This report has 3 columns: 1st column is the read name, 2nd is a comma delimited list of trimming operations and the 3rd one contains a one letter "trash code" if the read did not pass the fqtrim processing (e.g. 's' means too short, other letter codes match the last trim operation which caused the read to be rejected, i.e. to become shorter than minimum required length).
The trim operations are encoded as such:
  • 1 digit number (5 or 3) representing the 5' or 3' end where the trimming was performed
  • a one letter code for the trimming operation type:
    • Q : trimming due to low quality values
    • N : trimming due to high density of undetermined bases (Ns) in the DNA sequence
    • A : poly-A trimming
    • T : poly-T trimming
    • V (or lowercase letters a, b, c etc.) : vector/adapter trimming. Lower case letters are used instead of 'V' when multiple vector/adapter sequences were provided with option -f and the --aidx option was provided, in which case the alphabetical order of the code matches the order of the vector/adapter sequences.
  • the number of bases that were trimmed
-s1 or -s2 for paired reads, either -s1 or -s2 can be used to disable processing of a specific read in each pair (read1 or read2), but discarding the whole pair if the other read does not pass the trimming process.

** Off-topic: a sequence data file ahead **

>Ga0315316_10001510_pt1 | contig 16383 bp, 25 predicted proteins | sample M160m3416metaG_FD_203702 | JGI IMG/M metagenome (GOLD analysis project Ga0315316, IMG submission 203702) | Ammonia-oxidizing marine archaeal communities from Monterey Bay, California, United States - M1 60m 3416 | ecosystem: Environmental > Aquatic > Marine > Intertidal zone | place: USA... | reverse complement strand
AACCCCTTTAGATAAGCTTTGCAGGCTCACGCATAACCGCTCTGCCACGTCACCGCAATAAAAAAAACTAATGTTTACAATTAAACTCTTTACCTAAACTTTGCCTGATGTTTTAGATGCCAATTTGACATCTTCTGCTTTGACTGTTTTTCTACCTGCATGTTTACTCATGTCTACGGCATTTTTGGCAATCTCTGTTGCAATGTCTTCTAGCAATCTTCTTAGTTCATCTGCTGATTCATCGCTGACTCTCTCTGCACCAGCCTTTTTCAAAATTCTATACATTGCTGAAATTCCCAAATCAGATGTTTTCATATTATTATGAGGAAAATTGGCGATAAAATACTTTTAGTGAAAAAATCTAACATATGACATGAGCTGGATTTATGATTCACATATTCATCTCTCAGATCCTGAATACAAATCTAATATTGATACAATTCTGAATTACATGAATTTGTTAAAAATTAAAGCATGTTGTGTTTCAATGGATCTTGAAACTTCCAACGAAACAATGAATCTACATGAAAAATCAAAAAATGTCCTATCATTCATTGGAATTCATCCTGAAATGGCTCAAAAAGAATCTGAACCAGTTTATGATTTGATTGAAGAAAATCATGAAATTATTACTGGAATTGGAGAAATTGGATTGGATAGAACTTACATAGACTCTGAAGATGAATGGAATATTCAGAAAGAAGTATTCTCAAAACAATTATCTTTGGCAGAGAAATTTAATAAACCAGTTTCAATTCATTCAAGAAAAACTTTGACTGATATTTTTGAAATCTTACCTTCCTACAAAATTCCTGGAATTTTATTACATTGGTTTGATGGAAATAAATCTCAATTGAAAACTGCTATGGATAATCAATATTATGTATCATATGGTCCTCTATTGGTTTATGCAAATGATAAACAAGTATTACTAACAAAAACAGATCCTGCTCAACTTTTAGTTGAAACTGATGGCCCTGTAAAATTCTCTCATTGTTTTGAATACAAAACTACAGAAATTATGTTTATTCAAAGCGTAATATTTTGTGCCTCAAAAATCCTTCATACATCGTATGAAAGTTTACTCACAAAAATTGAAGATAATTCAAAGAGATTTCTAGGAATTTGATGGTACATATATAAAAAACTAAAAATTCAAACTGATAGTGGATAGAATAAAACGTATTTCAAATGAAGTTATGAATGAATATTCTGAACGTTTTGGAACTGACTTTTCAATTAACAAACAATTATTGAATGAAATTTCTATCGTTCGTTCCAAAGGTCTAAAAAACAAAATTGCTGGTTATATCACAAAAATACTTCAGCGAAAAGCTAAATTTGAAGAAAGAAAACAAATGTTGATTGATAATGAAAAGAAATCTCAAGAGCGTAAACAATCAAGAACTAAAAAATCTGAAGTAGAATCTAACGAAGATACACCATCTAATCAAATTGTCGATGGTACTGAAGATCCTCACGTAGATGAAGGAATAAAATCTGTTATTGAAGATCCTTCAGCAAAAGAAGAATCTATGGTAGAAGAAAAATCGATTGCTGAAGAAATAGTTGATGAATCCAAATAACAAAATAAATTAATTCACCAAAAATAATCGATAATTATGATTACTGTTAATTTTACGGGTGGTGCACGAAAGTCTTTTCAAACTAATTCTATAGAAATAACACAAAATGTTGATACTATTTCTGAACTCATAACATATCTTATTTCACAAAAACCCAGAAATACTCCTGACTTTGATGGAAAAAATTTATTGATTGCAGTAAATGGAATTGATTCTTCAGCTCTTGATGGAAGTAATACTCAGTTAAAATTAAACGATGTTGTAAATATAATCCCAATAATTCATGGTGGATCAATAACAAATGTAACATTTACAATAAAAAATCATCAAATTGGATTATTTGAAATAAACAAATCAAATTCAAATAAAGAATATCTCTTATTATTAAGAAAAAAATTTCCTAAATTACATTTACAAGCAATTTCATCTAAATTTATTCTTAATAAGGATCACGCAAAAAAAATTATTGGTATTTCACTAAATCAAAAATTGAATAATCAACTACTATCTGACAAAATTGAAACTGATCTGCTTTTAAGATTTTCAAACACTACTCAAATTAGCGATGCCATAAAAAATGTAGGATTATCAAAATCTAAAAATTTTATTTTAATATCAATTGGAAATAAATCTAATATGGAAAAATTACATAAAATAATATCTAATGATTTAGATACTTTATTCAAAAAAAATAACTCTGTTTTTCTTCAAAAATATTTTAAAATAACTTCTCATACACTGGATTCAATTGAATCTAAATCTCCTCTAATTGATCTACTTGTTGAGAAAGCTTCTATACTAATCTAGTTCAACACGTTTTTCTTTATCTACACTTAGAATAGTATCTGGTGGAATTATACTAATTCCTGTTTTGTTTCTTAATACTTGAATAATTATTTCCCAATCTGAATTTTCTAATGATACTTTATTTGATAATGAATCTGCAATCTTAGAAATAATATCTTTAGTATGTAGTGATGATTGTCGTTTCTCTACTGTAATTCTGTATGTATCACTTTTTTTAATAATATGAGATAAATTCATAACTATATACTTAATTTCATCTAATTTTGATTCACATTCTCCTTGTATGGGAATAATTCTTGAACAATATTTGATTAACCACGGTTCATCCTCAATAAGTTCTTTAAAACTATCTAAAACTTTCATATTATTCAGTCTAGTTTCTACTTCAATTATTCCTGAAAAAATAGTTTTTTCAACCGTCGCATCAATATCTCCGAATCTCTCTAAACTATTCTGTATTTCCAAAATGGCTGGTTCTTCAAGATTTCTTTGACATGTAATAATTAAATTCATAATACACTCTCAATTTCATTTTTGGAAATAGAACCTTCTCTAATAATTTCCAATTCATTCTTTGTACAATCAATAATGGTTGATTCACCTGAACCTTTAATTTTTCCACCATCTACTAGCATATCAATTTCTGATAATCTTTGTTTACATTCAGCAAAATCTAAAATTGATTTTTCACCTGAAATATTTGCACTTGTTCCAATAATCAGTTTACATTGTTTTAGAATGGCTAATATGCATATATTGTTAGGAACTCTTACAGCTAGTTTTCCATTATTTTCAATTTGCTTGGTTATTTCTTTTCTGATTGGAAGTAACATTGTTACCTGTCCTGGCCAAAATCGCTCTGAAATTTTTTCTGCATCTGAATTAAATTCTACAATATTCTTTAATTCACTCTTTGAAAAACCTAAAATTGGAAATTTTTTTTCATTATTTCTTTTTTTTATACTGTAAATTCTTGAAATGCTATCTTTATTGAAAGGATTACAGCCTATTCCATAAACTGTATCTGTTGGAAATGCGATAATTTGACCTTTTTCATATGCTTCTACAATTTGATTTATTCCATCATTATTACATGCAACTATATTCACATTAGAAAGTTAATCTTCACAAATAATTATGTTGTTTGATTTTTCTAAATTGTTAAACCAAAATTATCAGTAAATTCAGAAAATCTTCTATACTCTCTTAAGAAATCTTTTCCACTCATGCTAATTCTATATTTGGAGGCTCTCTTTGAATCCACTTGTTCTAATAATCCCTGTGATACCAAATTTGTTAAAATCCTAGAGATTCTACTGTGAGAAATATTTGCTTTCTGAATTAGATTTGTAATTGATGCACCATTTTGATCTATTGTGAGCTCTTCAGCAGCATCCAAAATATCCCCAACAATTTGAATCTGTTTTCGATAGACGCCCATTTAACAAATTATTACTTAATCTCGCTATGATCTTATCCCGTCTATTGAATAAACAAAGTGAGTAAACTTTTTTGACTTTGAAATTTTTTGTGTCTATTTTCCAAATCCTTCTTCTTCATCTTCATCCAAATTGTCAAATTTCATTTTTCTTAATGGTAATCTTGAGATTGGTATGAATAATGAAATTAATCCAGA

This option is meant for single cell data when one read in a pair is just a barcode read which shouldn't be trimmed.
write the number of bases trimmed at 5' and 3' ends after the read names in the header of each FASTA/FASTQ output record
apply a low-complexity (dust) filter and discard any read that has over  50% of its length detected as low complexity
collapse duplicate reads and append a _x<N> count suffix to the read  name (where <N> is the multiplicity count for the read). This option keeps the read sequence in memory so it should only be used for smaller data sets, like micro-RNA experiments
-p  <numcpus> use <numcpus> CPUs (threads) on the local machine to speed up the read processing for large datasets. This is especially useful when (multiple) adapters are provided. Note that this option is currently incompatible with the -C option, which does not support multi-threading.
-Q   convert quality values to the other Phred quality value representation; fqtrim usually autodetects the range of quality values (Phred-33 or Phred-64) and this option makes the output to be converted from one range to the other.
disable name consistency checking for paired reads; normally fqtrim checks the insert names for paired-end reads, but some data sets may not follow the expected naming convention for the reads.

Common usage example

Cleaning up noisy exome data (paired reads) with Ns in the read sequence, allowing a minimum length of 25 bases for trimmed reads and maintaining the pairing of the reads:

 fqtrim -A -l25 -o trimmed.fq.gz exome_reads_1.fastq.gz,exome_reads_2.fastq.gz 

Note that for non-transcriptomic reads the -A option is advised. In this example, the output of fqtrim will be written in two compressed files with the suffix ".trimmed.fq.gz".